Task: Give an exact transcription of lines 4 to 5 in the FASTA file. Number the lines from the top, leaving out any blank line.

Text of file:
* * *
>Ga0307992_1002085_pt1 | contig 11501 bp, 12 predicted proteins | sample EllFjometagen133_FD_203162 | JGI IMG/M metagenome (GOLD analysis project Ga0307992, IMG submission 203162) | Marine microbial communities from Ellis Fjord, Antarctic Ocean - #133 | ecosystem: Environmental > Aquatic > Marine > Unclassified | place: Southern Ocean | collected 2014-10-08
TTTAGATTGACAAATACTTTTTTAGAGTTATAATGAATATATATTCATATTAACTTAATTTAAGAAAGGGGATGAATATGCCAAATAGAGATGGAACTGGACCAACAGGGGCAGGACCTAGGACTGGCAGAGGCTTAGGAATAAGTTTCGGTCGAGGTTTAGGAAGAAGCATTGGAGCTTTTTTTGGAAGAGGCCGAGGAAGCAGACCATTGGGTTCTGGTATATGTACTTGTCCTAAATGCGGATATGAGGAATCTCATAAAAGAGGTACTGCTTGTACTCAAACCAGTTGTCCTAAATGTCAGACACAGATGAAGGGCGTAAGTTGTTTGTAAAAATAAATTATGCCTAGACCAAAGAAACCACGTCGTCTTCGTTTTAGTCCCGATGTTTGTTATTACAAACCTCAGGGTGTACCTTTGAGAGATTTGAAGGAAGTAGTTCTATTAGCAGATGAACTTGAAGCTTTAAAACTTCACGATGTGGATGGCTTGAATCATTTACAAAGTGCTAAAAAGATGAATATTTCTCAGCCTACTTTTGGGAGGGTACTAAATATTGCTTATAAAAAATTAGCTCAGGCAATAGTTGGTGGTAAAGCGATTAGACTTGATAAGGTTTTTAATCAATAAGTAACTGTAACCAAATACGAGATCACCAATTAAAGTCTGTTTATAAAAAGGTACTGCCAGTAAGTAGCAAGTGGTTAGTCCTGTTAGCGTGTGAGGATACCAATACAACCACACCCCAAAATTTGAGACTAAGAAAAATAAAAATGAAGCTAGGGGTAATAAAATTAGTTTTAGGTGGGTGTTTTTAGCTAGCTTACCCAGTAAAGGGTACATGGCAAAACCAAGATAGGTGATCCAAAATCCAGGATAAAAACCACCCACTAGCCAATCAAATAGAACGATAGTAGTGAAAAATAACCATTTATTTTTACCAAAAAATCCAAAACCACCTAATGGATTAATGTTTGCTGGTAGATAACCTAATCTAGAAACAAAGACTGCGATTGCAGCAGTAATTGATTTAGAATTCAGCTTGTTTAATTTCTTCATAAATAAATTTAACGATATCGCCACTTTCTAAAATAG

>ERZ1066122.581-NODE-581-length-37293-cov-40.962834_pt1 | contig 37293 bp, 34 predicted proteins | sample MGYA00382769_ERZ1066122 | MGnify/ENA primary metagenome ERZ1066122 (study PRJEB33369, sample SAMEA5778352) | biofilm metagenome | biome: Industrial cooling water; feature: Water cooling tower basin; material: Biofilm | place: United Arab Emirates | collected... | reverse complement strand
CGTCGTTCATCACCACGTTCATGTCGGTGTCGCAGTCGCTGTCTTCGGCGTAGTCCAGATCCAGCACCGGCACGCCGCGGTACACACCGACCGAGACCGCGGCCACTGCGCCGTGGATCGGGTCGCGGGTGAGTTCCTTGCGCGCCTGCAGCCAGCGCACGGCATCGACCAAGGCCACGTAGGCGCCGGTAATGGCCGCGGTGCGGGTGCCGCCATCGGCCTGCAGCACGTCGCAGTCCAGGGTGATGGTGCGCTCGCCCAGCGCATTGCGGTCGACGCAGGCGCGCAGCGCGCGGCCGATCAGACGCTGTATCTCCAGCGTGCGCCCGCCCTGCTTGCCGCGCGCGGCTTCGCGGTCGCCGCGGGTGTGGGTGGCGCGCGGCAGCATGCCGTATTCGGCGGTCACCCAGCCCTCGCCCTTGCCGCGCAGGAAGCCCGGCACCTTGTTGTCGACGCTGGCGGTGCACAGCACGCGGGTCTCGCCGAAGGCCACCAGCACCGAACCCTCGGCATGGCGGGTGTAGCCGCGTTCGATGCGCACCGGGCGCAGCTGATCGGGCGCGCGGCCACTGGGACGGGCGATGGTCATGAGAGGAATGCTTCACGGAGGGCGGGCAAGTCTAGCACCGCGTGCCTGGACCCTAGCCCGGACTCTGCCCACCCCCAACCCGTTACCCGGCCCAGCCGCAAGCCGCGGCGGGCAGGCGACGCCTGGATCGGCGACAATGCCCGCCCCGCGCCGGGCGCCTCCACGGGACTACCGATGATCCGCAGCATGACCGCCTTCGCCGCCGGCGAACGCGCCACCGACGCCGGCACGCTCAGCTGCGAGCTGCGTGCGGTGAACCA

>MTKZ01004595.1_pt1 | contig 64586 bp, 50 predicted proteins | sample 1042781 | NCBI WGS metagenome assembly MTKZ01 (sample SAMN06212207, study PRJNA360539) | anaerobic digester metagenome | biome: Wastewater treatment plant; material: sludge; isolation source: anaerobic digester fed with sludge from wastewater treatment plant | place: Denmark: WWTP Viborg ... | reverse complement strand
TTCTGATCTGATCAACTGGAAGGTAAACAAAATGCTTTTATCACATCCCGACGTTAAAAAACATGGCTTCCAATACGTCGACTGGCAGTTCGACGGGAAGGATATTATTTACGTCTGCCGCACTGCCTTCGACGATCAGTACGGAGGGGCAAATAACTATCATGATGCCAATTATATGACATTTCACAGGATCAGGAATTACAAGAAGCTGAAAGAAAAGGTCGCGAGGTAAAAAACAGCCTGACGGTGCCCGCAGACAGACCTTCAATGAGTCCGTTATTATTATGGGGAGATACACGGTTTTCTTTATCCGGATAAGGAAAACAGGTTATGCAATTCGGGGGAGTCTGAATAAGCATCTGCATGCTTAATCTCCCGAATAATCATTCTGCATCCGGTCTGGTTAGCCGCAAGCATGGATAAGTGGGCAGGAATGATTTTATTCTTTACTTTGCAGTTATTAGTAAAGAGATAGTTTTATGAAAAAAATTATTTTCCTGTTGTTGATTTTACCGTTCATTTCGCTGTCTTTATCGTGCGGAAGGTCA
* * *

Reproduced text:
CGTCGTTCATCACCACGTTCATGTCGGTGTCGCAGTCGCTGTCTTCGGCGTAGTCCAGATCCAGCACCGGCACGCCGCGGTACACACCGACCGAGACCGCGGCCACTGCGCCGTGGATCGGGTCGCGGGTGAGTTCCTTGCGCGCCTGCAGCCAGCGCACGGCATCGACCAAGGCCACGTAGGCGCCGGTAATGGCCGCGGTGCGGGTGCCGCCATCGGCCTGCAGCACGTCGCAGTCCAGGGTGATGGTGCGCTCGCCCAGCGCATTGCGGTCGACGCAGGCGCGCAGCGCGCGGCCGATCAGACGCTGTATCTCCAGCGTGCGCCCGCCCTGCTTGCCGCGCGCGGCTTCGCGGTCGCCGCGGGTGTGGGTGGCGCGCGGCAGCATGCCGTATTCGGCGGTCACCCAGCCCTCGCCCTTGCCGCGCAGGAAGCCCGGCACCTTGTTGTCGACGCTGGCGGTGCACAGCACGCGGGTCTCGCCGAAGGCCACCAGCACCGAACCCTCGGCATGGCGGGTGTAGCCGCGTTCGATGCGCACCGGGCGCAGCTGATCGGGCGCGCGGCCACTGGGACGGGCGATGGTCATGAGAGGAATGCTTCACGGAGGGCGGGCAAGTCTAGCACCGCGTGCCTGGACCCTAGCCCGGACTCTGCCCACCCCCAACCCGTTACCCGGCCCAGCCGCAAGCCGCGGCGGGCAGGCGACGCCTGGATCGGCGACAATGCCCGCCCCGCGCCGGGCGCCTCCACGGGACTACCGATGATCCGCAGCATGACCGCCTTCGCCGCCGGCGAACGCGCCACCGACGCCGGCACGCTCAGCTGCGAGCTGCGTGCGGTGAACCA

>MTKZ01004595.1_pt1 | contig 64586 bp, 50 predicted proteins | sample 1042781 | NCBI WGS metagenome assembly MTKZ01 (sample SAMN06212207, study PRJNA360539) | anaerobic digester metagenome | biome: Wastewater treatment plant; material: sludge; isolation source: anaerobic digester fed with sludge from wastewater treatment plant | place: Denmark: WWTP Viborg ... | reverse complement strand